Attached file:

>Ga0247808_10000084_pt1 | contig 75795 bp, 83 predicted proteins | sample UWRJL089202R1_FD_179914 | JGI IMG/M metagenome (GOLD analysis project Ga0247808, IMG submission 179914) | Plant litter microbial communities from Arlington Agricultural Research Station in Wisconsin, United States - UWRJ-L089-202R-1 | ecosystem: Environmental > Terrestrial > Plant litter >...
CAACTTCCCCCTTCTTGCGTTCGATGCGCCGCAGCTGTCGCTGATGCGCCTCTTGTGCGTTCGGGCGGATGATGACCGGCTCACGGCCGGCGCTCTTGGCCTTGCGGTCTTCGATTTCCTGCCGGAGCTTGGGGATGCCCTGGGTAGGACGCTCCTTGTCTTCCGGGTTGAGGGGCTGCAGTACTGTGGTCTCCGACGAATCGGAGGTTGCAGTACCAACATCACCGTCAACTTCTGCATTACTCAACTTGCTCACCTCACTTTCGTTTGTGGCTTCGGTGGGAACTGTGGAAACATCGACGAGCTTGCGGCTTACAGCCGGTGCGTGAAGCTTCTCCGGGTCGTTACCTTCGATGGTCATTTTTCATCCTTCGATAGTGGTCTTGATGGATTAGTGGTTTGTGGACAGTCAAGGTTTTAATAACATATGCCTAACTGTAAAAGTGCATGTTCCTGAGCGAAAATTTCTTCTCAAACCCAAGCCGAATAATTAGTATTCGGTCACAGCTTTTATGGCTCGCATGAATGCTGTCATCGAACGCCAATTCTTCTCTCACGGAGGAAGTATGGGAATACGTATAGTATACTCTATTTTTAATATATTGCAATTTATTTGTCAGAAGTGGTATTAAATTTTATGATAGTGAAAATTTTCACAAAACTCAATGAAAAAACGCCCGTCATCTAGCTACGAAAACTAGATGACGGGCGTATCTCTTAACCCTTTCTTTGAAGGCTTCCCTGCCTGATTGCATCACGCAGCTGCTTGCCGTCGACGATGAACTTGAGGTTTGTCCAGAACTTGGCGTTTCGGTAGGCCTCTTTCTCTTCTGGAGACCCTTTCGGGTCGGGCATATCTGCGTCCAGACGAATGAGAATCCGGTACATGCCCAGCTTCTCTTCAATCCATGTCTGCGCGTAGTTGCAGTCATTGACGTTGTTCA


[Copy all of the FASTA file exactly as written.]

>Ga0247808_10000084_pt1 | contig 75795 bp, 83 predicted proteins | sample UWRJL089202R1_FD_179914 | JGI IMG/M metagenome (GOLD analysis project Ga0247808, IMG submission 179914) | Plant litter microbial communities from Arlington Agricultural Research Station in Wisconsin, United States - UWRJ-L089-202R-1 | ecosystem: Environmental > Terrestrial > Plant litter >...
CAACTTCCCCCTTCTTGCGTTCGATGCGCCGCAGCTGTCGCTGATGCGCCTCTTGTGCGTTCGGGCGGATGATGACCGGCTCACGGCCGGCGCTCTTGGCCTTGCGGTCTTCGATTTCCTGCCGGAGCTTGGGGATGCCCTGGGTAGGACGCTCCTTGTCTTCCGGGTTGAGGGGCTGCAGTACTGTGGTCTCCGACGAATCGGAGGTTGCAGTACCAACATCACCGTCAACTTCTGCATTACTCAACTTGCTCACCTCACTTTCGTTTGTGGCTTCGGTGGGAACTGTGGAAACATCGACGAGCTTGCGGCTTACAGCCGGTGCGTGAAGCTTCTCCGGGTCGTTACCTTCGATGGTCATTTTTCATCCTTCGATAGTGGTCTTGATGGATTAGTGGTTTGTGGACAGTCAAGGTTTTAATAACATATGCCTAACTGTAAAAGTGCATGTTCCTGAGCGAAAATTTCTTCTCAAACCCAAGCCGAATAATTAGTATTCGGTCACAGCTTTTATGGCTCGCATGAATGCTGTCATCGAACGCCAATTCTTCTCTCACGGAGGAAGTATGGGAATACGTATAGTATACTCTATTTTTAATATATTGCAATTTATTTGTCAGAAGTGGTATTAAATTTTATGATAGTGAAAATTTTCACAAAACTCAATGAAAAAACGCCCGTCATCTAGCTACGAAAACTAGATGACGGGCGTATCTCTTAACCCTTTCTTTGAAGGCTTCCCTGCCTGATTGCATCACGCAGCTGCTTGCCGTCGACGATGAACTTGAGGTTTGTCCAGAACTTGGCGTTTCGGTAGGCCTCTTTCTCTTCTGGAGACCCTTTCGGGTCGGGCATATCTGCGTCCAGACGAATGAGAATCCGGTACATGCCCAGCTTCTCTTCAATCCATGTCTGCGCGTAGTTGCAGTCATTGACGTTGTTCA